Then, she lets out a faint cry and stops breathing. She’s gone. Your mom is gone.
I don’t know if you’ve ever felt this way, but in the days and weeks after my mom’s passing, I could not bring myself to pray.
I was exhausted — not just physically and emotionally, but spiritually. Totally spent. I had prayed to God with a fervor and intensity I didn’t even know I had. Hail Marys, novenas, adoration, you name it — without ceasing. And in the end, what did I have to show for it?
Not only was Mom not spared, but I can’t say I felt God’s presence once through the ordeal. You hear stories about people in times of duress who have this overwhelming sense of a world beyond the physical. Some people get strong messages when they pray, or there are inexplicable coincidences in their life, or little hints that God is there beside the suffering. I’m not talking about divine apparitions or the parting of seas, but rather those subtle ways God gets through to us to remind us that He’s there, He’s presiding, He’s at your side.
I felt none of that. God had ample opportunity to give me one of those little consolations. Practically every second of the day I was focused either on Him or my dying mother. I had the time and silence and prayerful mindset that make communication with God easier. But I didn’t hear a damn thing — not before, during, or after Mom’s death.
So, after I’d seen the morticians in black suits wrap her in a cloth and wheel her out of the house on a rickety stretcher, I was exhausted, lifeless, and brokenhearted… and alone. I felt like He was nowhere to be found. What the f*ck, God? I felt like someone when they argue their case in front of a judge for months, but the judge ignores them the whole time before denying their petition.
Either my faith wasn’t great enough, or it never mattered in the first place. What the f*ck, God?
The night we buried my mom, I spoke to the priest who said her funeral Mass, asking him why — if Scripture is our guiding light, if it’s a key to understanding how to live and think and pray as God wants us to — then why does it give us the impression that God rewards all the faithful who come to Him for healing? Why don’t we hear stories about people of great faith who get their petitions rejected by Jesus? Why does He never say, “Great is your faith… but you’re still gonna be blind”?
I told Father Shawn I was numb, that I didn’t really feel like talking to God, or rattling off Hail Marys, or turning my eyes to heaven. It wasn’t that I’d lost my belief in God — it’s just that I couldn’t find the spiritual energy to even talk to Him. I didn’t want to talk to Him. And from everything that had happened, I didn’t feel like He much wanted to talk to me. He pissed me off.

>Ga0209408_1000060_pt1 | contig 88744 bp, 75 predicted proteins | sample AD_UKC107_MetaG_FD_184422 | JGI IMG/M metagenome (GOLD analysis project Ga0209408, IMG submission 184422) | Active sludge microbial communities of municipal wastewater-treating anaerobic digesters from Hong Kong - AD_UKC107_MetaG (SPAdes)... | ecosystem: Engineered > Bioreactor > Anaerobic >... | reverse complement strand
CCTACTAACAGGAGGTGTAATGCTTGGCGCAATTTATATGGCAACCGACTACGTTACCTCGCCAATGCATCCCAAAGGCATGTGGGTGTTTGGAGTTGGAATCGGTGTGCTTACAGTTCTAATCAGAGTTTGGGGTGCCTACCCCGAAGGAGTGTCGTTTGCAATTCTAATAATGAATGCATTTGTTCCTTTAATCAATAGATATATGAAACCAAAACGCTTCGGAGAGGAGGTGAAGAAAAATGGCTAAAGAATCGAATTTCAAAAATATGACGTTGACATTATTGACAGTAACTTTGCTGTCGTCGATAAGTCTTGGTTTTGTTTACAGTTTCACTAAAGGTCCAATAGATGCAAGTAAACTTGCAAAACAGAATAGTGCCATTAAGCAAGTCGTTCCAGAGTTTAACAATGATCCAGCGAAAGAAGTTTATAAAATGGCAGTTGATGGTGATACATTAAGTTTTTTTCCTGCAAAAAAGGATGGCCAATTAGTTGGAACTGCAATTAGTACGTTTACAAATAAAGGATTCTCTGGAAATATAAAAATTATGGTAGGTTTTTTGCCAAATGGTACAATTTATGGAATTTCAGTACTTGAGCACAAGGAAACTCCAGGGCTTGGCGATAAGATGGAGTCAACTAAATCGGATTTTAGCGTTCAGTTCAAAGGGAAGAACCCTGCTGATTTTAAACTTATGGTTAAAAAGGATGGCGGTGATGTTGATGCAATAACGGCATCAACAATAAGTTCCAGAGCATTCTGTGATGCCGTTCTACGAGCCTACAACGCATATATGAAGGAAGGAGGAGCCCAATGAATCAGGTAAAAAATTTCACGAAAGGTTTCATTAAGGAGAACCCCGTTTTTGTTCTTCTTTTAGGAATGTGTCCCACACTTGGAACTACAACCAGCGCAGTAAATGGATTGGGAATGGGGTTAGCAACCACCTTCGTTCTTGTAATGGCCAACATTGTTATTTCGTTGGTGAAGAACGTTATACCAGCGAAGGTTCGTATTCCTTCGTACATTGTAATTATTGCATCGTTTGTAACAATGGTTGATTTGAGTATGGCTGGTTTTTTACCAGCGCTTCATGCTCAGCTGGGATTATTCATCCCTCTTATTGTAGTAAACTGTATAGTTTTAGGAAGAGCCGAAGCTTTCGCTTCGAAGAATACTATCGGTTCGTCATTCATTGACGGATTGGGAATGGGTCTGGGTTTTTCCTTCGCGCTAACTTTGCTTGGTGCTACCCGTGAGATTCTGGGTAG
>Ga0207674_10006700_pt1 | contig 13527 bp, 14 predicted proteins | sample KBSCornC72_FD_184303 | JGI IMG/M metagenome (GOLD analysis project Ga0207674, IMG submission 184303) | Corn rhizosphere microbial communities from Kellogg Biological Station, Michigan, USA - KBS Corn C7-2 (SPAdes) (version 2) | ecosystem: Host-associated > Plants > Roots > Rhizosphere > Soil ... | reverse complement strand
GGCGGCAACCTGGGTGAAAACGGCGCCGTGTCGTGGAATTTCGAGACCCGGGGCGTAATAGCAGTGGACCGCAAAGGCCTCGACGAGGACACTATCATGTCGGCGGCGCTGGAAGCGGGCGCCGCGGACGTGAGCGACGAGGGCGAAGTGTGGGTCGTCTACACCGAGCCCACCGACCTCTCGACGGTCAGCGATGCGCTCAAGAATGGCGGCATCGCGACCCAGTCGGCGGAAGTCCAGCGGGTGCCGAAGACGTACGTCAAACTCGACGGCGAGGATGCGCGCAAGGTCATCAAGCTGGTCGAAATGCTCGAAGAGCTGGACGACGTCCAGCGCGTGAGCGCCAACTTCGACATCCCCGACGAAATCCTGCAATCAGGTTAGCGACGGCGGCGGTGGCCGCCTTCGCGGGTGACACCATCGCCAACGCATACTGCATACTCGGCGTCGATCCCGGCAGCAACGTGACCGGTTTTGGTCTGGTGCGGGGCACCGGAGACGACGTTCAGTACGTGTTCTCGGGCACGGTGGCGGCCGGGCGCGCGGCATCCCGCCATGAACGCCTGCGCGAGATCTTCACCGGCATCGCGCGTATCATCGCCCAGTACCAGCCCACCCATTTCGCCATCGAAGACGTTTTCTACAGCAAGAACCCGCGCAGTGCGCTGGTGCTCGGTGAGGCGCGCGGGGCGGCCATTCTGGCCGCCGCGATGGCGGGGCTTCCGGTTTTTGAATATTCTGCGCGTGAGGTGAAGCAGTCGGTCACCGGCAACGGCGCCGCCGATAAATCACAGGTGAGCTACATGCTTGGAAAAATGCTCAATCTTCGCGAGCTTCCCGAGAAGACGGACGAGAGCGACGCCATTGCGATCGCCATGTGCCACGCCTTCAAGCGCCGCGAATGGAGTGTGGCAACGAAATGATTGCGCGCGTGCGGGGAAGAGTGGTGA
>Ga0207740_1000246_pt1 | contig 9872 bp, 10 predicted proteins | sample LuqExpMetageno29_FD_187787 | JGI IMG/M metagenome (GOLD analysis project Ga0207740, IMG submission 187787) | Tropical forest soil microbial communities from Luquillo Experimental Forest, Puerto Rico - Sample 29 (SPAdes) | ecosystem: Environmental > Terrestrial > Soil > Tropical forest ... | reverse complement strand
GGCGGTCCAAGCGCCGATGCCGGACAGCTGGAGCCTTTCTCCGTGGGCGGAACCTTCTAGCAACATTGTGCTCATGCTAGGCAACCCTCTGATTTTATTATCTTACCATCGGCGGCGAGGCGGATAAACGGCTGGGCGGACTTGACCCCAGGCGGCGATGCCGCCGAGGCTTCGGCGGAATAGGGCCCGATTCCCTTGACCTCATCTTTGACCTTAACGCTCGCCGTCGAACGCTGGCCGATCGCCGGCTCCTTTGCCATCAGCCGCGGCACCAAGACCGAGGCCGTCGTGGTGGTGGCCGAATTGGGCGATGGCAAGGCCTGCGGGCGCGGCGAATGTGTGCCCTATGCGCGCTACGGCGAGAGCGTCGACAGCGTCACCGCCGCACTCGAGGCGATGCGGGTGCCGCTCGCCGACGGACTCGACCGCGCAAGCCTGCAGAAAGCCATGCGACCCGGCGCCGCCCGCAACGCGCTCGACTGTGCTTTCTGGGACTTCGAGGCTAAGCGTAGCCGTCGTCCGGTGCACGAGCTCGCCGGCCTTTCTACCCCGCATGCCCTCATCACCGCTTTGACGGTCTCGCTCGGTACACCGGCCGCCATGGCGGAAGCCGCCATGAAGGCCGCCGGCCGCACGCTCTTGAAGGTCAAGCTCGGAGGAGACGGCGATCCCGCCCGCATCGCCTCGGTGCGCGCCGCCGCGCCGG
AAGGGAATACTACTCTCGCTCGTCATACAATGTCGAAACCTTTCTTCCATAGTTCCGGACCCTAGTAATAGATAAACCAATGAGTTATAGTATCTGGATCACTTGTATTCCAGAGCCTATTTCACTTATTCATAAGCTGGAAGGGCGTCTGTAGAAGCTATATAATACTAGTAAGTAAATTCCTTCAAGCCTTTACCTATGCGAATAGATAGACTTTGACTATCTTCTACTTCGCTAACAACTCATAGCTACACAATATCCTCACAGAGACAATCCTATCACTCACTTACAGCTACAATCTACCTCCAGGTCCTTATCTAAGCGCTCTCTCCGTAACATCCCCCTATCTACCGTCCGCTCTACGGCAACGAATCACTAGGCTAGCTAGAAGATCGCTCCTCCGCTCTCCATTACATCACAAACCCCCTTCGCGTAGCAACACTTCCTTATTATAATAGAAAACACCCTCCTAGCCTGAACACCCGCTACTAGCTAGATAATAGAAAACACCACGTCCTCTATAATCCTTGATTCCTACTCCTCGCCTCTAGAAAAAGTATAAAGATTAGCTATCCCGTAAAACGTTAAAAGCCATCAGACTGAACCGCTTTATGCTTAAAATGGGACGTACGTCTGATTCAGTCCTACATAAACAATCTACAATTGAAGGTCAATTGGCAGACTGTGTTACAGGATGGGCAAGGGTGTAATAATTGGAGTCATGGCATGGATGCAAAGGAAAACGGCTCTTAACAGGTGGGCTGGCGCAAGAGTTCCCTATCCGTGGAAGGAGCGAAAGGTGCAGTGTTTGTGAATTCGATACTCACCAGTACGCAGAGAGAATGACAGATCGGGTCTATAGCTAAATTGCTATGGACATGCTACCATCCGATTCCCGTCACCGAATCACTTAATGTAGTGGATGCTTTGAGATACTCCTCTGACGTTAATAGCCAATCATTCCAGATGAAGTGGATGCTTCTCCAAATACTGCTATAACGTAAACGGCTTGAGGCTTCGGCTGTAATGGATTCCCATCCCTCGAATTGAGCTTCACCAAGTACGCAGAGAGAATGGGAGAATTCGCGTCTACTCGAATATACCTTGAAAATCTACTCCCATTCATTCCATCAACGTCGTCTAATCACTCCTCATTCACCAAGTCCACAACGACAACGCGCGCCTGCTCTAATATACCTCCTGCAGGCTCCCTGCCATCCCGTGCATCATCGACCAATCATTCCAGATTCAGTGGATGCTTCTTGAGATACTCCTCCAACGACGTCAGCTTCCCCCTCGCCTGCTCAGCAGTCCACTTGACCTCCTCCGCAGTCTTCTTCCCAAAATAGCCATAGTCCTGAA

Father Shawn’s response shook me: “Have you told Him that?”
What do you mean?
“Have you told Him what you just told me?”
Had I told God I didn’t like Him very much? Well, no I hadn’t. I hadn’t because I didn’t think He’d want to be bothered, and because my attempts at talking to God the previous five months had been fruitless. What the hell does God care what I think of Him? I just couldn’t muster the strength to go back to my knees. I was too angry and dead.
He reminded me that sometimes the best, holiest, truest way to pray is turning to God and telling Him we can’t pray — which, ironically, is a prayer in itself. Prayer is not a feeling; it’s a decision. It’s communicating with God, with or without words, with or without niceties, with or without enthusiasm. In fact, Father Shawn said, sometimes he’ll go to the church, sit in front of the tabernacle, and tell God, “I’m not here right now. My mind is elsewhere. I don’t even want to be here. I don’t know how to pray or what you want me to do, and frankly, I’m not sure I even like you right now. So… So, there.”
That, believe it or not, is a prayer. You could even argue it’s a beautiful one.
Christ knows something about these types of prayers. He uttered something similar on the cross, moments before He breathed his last: “My God, my God, why have you abandoned me?”